Advanced medicine through analytics. Future healthcare systems will process and analyze vast volumes of data, including patient-generated data, to provide a wider range of information, diagnostic possibilities and treatment options that can advance the condition. of medicine. Disruptive technologies based on smart sensors, AI engines, and augmented reality have the potential to improve quality of care by decreasing adverse events and dramatically reducing disability and death.
Analytics and automation can also reduce administrative burdens, allowing healthcare providers to focus less on administrative demands and more on patient interactions. To maximize the value of this information, it will be essential to integrate these analyzes into healthcare workflows with user-centered design principles.
At the individual level, these capabilities can translate into earlier and potentially more reliable diagnoses and better treatment options. At the broader population level, this can translate into faster, data-driven insights to improve public health and policy decisions.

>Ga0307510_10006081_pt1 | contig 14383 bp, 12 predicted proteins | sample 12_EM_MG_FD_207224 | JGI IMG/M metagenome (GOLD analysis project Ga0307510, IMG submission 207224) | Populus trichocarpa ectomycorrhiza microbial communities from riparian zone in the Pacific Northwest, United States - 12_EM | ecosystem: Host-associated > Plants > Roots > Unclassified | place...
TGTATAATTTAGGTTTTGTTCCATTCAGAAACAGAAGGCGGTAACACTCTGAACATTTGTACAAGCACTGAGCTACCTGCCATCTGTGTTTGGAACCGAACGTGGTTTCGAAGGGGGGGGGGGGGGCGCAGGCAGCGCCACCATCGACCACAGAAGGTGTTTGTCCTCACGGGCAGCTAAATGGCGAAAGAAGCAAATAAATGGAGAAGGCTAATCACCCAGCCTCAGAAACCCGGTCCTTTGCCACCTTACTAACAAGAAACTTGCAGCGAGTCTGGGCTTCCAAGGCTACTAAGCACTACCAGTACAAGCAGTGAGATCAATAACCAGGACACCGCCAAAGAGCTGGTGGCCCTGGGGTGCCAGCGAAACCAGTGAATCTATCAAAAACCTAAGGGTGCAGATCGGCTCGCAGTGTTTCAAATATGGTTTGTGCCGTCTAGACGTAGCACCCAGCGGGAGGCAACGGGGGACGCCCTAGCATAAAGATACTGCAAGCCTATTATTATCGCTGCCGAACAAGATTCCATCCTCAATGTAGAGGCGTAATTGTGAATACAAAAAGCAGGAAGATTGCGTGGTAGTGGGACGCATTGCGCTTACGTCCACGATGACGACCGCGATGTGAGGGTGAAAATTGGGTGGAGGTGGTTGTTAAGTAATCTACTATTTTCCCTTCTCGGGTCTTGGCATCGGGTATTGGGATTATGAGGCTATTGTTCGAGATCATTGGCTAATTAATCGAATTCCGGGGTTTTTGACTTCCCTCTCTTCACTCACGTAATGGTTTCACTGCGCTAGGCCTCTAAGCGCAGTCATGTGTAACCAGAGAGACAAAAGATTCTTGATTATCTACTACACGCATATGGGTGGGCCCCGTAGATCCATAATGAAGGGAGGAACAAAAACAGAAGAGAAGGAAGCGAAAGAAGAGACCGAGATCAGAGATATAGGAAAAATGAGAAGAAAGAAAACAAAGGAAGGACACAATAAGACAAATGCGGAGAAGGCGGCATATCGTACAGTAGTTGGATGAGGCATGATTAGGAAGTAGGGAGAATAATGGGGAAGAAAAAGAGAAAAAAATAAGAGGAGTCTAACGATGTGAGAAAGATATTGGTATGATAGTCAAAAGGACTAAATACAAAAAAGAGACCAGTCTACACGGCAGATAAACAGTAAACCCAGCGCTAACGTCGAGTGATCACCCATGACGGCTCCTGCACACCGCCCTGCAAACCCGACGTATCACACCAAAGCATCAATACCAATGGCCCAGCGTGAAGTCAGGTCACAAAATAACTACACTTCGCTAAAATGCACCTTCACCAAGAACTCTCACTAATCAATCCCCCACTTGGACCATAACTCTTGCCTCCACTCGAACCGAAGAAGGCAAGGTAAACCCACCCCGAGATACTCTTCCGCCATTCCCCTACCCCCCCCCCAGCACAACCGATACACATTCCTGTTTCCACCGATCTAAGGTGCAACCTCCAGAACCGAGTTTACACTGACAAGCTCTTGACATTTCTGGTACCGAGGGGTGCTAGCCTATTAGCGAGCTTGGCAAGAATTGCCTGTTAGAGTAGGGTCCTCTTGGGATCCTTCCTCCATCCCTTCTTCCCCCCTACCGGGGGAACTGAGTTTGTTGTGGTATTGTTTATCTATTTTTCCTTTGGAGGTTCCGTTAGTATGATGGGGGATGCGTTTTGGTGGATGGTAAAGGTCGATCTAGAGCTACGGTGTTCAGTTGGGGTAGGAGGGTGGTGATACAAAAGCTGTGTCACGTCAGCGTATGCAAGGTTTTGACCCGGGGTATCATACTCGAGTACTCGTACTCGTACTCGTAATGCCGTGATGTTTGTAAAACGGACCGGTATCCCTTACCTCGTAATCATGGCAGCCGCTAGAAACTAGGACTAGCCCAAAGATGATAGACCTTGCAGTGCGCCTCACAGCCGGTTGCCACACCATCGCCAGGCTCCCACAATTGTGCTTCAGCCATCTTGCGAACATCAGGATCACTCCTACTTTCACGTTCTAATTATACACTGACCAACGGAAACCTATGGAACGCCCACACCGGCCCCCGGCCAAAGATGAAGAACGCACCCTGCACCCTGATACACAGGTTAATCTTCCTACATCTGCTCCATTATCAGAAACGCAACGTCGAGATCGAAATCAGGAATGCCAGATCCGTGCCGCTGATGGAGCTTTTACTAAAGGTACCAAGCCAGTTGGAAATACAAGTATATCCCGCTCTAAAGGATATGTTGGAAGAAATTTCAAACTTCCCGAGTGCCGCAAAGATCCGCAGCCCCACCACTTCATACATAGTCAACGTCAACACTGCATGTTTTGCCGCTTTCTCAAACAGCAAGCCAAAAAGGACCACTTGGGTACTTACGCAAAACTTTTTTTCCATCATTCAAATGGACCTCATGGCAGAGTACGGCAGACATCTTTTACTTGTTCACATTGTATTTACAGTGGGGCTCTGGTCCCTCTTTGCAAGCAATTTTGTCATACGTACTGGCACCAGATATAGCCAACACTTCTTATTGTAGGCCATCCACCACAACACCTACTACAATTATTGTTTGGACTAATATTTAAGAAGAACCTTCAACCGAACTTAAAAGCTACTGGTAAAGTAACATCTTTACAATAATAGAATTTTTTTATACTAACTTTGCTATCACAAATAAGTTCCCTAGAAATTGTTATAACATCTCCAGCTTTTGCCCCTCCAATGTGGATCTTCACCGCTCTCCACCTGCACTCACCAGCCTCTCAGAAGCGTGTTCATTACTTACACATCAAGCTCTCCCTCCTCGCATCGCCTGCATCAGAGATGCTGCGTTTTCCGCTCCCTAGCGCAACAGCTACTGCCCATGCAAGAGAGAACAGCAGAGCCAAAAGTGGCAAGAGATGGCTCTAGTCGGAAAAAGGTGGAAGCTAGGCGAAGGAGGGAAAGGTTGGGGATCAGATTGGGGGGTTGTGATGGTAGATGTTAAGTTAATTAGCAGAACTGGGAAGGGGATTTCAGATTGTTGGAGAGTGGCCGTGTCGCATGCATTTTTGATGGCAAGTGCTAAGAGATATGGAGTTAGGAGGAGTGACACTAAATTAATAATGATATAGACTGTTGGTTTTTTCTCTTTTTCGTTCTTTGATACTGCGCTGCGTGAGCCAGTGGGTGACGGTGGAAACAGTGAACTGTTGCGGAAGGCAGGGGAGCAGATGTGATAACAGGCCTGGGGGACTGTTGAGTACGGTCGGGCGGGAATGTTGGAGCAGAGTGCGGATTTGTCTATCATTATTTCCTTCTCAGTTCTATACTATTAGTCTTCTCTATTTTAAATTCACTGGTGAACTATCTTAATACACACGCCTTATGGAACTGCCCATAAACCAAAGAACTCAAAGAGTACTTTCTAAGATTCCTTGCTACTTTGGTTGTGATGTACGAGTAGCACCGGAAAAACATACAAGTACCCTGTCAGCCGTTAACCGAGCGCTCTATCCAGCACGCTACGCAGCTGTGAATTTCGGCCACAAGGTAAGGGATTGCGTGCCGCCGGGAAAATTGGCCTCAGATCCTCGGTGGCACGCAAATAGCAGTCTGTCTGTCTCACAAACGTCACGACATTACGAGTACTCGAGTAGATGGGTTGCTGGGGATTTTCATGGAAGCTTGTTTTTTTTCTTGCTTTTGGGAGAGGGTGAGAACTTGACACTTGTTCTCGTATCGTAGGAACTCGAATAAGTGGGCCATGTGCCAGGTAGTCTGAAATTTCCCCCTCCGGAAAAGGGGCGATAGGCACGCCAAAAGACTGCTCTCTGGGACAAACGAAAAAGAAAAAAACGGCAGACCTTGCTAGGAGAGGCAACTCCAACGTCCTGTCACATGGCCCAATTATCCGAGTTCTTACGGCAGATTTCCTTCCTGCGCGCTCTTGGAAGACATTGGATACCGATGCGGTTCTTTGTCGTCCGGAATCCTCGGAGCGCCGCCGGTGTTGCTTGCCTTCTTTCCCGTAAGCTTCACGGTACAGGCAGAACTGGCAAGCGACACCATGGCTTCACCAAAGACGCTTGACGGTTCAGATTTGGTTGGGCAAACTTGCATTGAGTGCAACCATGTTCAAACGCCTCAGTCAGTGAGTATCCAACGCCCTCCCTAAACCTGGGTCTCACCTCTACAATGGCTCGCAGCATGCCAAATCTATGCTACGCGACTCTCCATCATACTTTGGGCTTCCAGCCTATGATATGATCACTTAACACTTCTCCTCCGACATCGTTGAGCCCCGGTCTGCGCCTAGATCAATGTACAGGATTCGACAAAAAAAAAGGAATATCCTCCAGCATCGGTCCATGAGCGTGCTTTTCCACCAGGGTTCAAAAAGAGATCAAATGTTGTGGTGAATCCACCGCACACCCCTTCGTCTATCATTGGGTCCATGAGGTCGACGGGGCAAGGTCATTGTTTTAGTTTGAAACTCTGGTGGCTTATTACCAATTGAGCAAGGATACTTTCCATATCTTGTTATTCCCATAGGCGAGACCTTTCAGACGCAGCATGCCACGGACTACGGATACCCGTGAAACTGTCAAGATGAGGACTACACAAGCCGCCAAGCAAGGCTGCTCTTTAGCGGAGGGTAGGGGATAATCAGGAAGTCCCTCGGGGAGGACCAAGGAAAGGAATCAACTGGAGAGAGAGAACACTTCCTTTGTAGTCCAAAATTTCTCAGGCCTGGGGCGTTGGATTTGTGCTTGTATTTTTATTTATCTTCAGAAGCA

Some Important Considerations
As we begin to design the healthcare systems of the future, it is important that they are more than the sum of their parts. Technology has great potential to improve care, but it can also create a perception of distance between care providers and their patients.
In other words, not everything should be virtual. We must keep in mind the importance of maintaining the human connection between care provider and patient and appropriately choreograph in-person and virtual encounters.
Solutions must be shaped less by the technologies involved, and more by the needs and challenges they are intended to address. Patients, providers, and staff should remain at the heart of solution design decisions, and virtual care should fit organically into clinical and operational workflows – not be added as an afterthought .
A clear vision and roadmap for enterprise-wide integration will be needed to seamlessly and securely integrate the right innovations into adaptable and sustainable care journeys.
The vision of future health care will differ from agency to agency. But a common key to success, regardless, is whether the agency uses integration as a key pillar of its modernization approach. We’ll explain why an integrative approach is so essential to modernizing healthcare in our next article.